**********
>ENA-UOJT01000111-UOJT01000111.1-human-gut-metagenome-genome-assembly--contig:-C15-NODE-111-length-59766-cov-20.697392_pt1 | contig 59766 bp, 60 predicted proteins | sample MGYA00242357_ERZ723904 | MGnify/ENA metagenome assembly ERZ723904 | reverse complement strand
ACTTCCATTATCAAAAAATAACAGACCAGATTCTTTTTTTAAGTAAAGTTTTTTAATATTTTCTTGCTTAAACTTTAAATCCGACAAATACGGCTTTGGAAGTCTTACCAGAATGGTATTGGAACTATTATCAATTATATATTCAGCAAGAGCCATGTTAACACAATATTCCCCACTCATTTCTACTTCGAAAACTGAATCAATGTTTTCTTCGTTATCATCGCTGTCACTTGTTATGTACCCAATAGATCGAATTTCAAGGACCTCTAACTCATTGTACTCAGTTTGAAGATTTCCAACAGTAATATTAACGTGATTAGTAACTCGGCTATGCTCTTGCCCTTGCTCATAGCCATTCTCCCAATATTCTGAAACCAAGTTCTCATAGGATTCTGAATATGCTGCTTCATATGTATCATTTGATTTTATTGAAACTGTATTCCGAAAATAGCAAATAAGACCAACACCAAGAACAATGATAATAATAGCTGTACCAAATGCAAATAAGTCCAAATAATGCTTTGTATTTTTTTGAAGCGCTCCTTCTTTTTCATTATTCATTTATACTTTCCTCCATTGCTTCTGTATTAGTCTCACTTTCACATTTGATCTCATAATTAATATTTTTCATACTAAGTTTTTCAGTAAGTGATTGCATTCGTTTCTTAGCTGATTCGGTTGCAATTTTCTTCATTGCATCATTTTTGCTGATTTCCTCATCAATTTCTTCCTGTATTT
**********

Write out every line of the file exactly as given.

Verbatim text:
>ENA-UOJT01000111-UOJT01000111.1-human-gut-metagenome-genome-assembly--contig:-C15-NODE-111-length-59766-cov-20.697392_pt1 | contig 59766 bp, 60 predicted proteins | sample MGYA00242357_ERZ723904 | MGnify/ENA metagenome assembly ERZ723904 | reverse complement strand
ACTTCCATTATCAAAAAATAACAGACCAGATTCTTTTTTTAAGTAAAGTTTTTTAATATTTTCTTGCTTAAACTTTAAATCCGACAAATACGGCTTTGGAAGTCTTACCAGAATGGTATTGGAACTATTATCAATTATATATTCAGCAAGAGCCATGTTAACACAATATTCCCCACTCATTTCTACTTCGAAAACTGAATCAATGTTTTCTTCGTTATCATCGCTGTCACTTGTTATGTACCCAATAGATCGAATTTCAAGGACCTCTAACTCATTGTACTCAGTTTGAAGATTTCCAACAGTAATATTAACGTGATTAGTAACTCGGCTATGCTCTTGCCCTTGCTCATAGCCATTCTCCCAATATTCTGAAACCAAGTTCTCATAGGATTCTGAATATGCTGCTTCATATGTATCATTTGATTTTATTGAAACTGTATTCCGAAAATAGCAAATAAGACCAACACCAAGAACAATGATAATAATAGCTGTACCAAATGCAAATAAGTCCAAATAATGCTTTGTATTTTTTTGAAGCGCTCCTTCTTTTTCATTATTCATTTATACTTTCCTCCATTGCTTCTGTATTAGTCTCACTTTCACATTTGATCTCATAATTAATATTTTTCATACTAAGTTTTTCAGTAAGTGATTGCATTCGTTTCTTAGCTGATTCGGTTGCAATTTTCTTCATTGCATCATTTTTGCTGATTTCCTCATCAATTTCTTCCTGTATTT